Consolidation in U.S. Dairy Farming, ERR-274, July 2020.
      ) and less than 150 cows/herd in the European Union (
      • Nehring R.
      • Sauer J.
      • Gillespie J.
      • Hallahan C.
      United States and European Union dairy farms: Where is the competitive edge?.
      )].
      Given the contrast in seasonal-calving and pasture-based versus indoor-housing dairy systems, it is necessary to understand the perspectives of New Zealand dairy farmers regarding provision of cow-calf contact and how they would be affected if changes to calf rearing were required in the future. The objective of this study was to examine the perspectives of New Zealand dairy farmers toward providing cow-calf contact, and to describe the cow-calf contact systems and perspectives of farmers that are already rearing calves with cows.

      MATERIALS AND METHODS

      Study Design and Reflexivity Statement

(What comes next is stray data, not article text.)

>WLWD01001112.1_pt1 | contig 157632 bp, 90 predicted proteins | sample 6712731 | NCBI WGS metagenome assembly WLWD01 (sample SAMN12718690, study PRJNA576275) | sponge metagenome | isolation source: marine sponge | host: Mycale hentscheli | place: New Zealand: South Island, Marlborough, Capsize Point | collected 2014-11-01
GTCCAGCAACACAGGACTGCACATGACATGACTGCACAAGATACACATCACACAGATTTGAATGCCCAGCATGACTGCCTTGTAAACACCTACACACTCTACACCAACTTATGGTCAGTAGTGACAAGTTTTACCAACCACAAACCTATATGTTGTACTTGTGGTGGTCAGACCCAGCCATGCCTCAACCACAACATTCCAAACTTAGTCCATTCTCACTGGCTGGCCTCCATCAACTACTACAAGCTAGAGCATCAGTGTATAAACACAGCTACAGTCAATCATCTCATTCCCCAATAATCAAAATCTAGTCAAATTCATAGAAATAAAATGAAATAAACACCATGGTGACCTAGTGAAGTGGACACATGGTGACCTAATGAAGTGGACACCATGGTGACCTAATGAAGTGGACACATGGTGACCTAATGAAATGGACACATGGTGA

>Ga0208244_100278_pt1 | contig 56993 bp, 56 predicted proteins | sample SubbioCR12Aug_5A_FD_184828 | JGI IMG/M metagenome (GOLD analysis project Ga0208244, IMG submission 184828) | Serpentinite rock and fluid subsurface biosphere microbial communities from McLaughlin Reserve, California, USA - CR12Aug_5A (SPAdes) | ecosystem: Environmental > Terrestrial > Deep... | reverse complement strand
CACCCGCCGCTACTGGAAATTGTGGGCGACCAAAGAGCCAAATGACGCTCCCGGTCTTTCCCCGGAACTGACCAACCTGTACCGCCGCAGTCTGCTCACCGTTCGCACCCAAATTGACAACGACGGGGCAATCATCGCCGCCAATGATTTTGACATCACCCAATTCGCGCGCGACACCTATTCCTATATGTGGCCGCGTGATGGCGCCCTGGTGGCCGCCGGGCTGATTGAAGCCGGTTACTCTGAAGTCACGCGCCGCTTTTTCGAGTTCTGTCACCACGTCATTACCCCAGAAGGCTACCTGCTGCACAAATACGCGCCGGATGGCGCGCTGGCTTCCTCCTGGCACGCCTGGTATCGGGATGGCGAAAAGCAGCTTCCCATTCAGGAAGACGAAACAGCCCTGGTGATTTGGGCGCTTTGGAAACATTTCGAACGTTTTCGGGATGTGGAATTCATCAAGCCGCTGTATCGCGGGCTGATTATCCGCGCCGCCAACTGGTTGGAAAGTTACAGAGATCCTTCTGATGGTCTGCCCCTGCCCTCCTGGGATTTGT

We were interested in better understanding the views of New Zealand dairy farmers as they related to the practice of separating cows and calves after birth. We sought to learn about their attitudes, values, and beliefs, and how these factors relate to decision-making on their own farms currently and in the future. This work was conducted by employees of AgResearch Ltd. (authors H.N., R.H., G.Z., J.W.), a Crown Research Institute that operates independently of the New Zealand dairy sector. This work was commissioned by employees of DairyNZ Ltd. (authors H.T., K.S), the industry body representing all 11,179 dairy farms in New Zealand. All authors were or became aware of the increasing global concern around the practice of cow-calf separation, and began this work with the view that the New Zealand dairy industry will need models, exemplars, and support if market demands or government legislation were to require provision of cow-calf contact in the future. The research team members held a range of experiences in the New Zealand dairy industry (experienced: H.T., K.S., J.W.; moderate: H.N., C.S., G.Z.; limited: R.H.), were native to different countries and thus different dairying systems (New Zealand: R.H., K.S., J.W.; Canada: H.N., G.Z.; United States: C.S.; United Kingdom: H.T.), and served the dairy industry in a range of roles including animal behavior and welfare scientists (H.N., C.S., G.Z., J.W), industry representatives (H.T., K.S.), and qualitative researchers (C.S., R.H.). None of the authors were currently practicing dairy farming. The individual who conducted the interviews (T.W.) was male and employed by AgResearch Ltd., native to New Zealand, and had extensive experience with the dairy industry and previously managed several farms; this likely aided in creating a comfortable conversation and interview between T.W. and the farmer. However, T.W. was given no information on the immediate purpose of the study before interviewing farmers. We acknowledged that dairy farmers often experience externally-driven pressure to change farm practices in various areas (such as environmental concerns), so this may have influenced their attitudes toward adoption of another value-laden management practice such as providing extended cow-calf contact. All authors may similarly have been affected by these attitudes.